The company has been under increasing pressure to address the growing number of complaints regarding Xbox 360 hardware failures. Prior to this, Microsoft had refused to comment on the possibility of an endemic flaw in the console, but now says it has identified "a number of factors" that can cause the so-called "Red Ring of Death" failures. Robbie Bach, president of Microsoft's entertainment and devices division, said that many of these factors would take time to appear, leading to a higher number of failures in the second year of the system's release. He refused to say how many of the consoles had been returned due to failure, but did say, "The number is too large."
In response to this, Microsoft said it will extend the warranty coverage of the Xbox 360 to three years, and reimburse any customers who had previously paid for Red Ring of Death repairs. Modifications have also been made to the system to improve its reliability. Estimates of the final pre-tax charge to cover the repairs range from $1.05 billion to $1.15 billion.
Along with this announcement, the company also reported it had missed its shipment targets for the end of June, shipping 11.6 million Xbox 360s, short of the target of 12 million. This, along with increasing expectations that Sony will announce a price cut for its PlayStation 3 console at this year's E3, have led to concerns that Microsoft could lose the edge it currently holds over Sony in the console wars. According to Bach, however, the timing of the announcements were completely unrelated to Sony.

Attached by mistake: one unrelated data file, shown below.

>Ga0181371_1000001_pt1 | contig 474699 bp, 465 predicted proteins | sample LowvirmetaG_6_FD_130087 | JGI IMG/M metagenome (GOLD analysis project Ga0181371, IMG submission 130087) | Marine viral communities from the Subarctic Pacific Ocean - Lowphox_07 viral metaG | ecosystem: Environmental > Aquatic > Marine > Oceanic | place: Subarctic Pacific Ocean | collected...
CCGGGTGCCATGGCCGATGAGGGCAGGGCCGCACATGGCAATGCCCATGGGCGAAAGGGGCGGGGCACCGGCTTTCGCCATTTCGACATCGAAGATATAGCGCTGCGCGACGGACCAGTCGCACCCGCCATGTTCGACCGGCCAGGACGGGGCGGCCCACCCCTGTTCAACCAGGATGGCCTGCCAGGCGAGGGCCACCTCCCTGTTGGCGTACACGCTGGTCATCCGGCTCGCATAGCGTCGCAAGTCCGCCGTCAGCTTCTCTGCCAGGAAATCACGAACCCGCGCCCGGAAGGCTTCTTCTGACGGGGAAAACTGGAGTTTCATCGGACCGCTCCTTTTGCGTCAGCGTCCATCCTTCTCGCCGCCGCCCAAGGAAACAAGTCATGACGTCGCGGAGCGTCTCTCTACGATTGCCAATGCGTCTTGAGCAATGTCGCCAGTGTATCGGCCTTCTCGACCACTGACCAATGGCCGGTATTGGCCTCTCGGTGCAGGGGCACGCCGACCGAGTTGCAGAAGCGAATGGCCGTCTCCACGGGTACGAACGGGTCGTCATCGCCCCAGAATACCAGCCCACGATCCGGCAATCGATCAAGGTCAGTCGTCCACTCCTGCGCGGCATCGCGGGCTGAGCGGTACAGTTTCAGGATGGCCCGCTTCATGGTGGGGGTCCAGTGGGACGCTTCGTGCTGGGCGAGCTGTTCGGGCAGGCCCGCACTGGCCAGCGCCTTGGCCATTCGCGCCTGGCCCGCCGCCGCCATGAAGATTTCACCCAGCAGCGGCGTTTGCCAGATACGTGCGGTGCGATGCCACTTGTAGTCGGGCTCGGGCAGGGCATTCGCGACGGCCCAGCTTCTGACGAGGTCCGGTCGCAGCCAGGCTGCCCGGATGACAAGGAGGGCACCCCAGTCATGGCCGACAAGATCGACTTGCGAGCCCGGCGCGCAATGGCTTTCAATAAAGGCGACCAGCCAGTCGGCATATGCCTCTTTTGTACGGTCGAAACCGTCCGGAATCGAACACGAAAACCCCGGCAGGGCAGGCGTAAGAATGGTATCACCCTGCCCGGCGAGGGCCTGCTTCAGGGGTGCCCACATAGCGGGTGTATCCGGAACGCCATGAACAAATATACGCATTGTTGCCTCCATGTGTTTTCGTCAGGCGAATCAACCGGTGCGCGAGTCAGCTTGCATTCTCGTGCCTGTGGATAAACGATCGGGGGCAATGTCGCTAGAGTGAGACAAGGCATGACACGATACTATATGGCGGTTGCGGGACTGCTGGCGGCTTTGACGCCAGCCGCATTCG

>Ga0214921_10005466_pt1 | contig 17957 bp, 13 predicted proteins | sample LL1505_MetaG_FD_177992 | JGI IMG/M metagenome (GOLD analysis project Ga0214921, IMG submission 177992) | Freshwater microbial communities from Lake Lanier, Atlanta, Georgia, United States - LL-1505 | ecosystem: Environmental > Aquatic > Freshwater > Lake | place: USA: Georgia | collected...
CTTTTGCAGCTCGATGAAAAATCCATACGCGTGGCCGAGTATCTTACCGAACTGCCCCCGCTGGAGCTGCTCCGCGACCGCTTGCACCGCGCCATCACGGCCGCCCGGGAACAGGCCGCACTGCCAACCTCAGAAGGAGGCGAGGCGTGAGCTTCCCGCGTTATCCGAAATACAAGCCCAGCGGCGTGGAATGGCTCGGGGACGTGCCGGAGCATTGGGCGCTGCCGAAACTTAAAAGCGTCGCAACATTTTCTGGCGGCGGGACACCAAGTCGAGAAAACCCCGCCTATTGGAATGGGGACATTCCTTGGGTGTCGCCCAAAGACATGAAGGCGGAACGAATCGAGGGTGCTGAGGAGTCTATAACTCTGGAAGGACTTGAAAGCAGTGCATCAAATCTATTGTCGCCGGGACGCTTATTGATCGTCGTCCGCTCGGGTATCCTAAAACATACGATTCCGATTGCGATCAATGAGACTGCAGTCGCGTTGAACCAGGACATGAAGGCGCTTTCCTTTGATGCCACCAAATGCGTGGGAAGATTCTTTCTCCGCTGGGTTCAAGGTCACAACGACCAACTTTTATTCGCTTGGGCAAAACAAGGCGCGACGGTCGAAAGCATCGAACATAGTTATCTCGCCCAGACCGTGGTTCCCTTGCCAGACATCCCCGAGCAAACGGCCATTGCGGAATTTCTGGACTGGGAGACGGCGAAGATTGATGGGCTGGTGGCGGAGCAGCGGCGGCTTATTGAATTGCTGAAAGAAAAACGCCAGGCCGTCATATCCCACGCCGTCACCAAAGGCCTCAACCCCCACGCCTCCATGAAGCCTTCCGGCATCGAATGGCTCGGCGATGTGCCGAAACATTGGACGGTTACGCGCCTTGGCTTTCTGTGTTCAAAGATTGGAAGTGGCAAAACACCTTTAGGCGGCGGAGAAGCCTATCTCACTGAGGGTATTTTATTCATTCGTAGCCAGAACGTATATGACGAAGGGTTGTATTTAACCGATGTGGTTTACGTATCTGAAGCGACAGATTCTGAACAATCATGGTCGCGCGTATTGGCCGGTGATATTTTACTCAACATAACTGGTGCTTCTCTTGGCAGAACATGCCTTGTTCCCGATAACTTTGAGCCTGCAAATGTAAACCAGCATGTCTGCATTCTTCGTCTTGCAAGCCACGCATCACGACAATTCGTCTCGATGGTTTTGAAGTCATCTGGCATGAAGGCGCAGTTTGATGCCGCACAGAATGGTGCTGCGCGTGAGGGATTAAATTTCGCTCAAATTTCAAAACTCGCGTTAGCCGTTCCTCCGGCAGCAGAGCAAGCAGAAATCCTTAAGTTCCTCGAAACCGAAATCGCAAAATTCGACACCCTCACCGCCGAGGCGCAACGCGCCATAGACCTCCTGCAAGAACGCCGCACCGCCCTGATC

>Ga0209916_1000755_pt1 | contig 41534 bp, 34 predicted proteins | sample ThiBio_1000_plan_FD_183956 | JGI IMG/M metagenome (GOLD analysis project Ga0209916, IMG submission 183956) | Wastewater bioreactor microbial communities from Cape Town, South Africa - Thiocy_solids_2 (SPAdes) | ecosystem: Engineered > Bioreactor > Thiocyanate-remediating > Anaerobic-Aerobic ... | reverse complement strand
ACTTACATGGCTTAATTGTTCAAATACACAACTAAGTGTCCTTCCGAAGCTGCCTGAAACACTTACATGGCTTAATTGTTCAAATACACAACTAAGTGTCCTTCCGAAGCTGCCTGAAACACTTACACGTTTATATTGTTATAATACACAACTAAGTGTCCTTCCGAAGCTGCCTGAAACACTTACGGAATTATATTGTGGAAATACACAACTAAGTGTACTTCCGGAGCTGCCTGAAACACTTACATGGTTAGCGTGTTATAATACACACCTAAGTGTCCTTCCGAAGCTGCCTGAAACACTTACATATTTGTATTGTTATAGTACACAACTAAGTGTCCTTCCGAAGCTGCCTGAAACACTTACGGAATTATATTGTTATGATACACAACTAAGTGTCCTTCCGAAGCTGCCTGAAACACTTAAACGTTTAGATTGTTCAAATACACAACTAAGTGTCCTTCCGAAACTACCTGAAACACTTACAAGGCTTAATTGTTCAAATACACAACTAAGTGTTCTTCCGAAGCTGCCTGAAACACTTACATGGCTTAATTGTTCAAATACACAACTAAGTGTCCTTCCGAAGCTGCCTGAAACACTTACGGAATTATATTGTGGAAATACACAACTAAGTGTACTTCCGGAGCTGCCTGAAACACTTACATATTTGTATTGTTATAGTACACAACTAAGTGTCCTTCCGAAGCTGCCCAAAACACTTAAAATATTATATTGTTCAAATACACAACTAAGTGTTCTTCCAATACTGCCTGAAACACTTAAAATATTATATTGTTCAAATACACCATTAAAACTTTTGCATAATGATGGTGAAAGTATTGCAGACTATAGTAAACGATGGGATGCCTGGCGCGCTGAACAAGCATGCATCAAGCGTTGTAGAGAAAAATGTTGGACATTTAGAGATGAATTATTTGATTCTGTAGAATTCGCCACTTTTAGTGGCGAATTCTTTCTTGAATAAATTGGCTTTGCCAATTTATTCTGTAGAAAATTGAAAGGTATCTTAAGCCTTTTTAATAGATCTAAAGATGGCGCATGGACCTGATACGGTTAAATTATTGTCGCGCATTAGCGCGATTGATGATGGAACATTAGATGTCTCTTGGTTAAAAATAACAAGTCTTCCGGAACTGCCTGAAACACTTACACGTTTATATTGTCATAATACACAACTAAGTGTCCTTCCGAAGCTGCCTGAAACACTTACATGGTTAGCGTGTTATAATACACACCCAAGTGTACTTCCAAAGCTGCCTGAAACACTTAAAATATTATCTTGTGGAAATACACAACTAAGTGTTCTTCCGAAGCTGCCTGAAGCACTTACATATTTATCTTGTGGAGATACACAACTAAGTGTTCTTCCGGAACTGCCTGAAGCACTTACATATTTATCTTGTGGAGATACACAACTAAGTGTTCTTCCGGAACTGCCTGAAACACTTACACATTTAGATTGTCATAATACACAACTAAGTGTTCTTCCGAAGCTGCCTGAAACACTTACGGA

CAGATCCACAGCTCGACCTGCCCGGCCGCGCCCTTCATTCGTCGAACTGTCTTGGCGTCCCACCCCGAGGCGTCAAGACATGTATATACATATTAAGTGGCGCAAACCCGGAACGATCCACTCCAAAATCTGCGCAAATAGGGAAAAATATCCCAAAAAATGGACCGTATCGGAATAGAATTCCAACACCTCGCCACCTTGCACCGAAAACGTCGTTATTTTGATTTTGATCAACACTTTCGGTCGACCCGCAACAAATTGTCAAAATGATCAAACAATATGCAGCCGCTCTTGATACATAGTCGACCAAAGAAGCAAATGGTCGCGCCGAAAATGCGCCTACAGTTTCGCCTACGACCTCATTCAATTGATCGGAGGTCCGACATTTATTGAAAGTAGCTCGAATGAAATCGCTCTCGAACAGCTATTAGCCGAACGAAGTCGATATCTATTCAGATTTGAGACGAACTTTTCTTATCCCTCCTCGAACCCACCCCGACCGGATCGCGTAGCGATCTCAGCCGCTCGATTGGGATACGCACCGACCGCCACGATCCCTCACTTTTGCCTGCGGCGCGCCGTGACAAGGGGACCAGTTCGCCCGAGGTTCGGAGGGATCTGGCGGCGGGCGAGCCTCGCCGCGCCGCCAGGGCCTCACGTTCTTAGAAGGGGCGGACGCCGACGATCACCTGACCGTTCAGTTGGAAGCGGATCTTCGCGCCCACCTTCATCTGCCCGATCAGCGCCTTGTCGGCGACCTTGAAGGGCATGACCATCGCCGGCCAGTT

"This is just one of those things that happens when it happens," he said. "We reached our conclusion early this week and because it's a financially meaningful issue we had to announce it immediately." Bach refused to comment on whether Microsoft would respond to a PlayStation 3 price cut with one of its own, saying, "We will assess what we do with pricing and other aspects of our business based on our own business."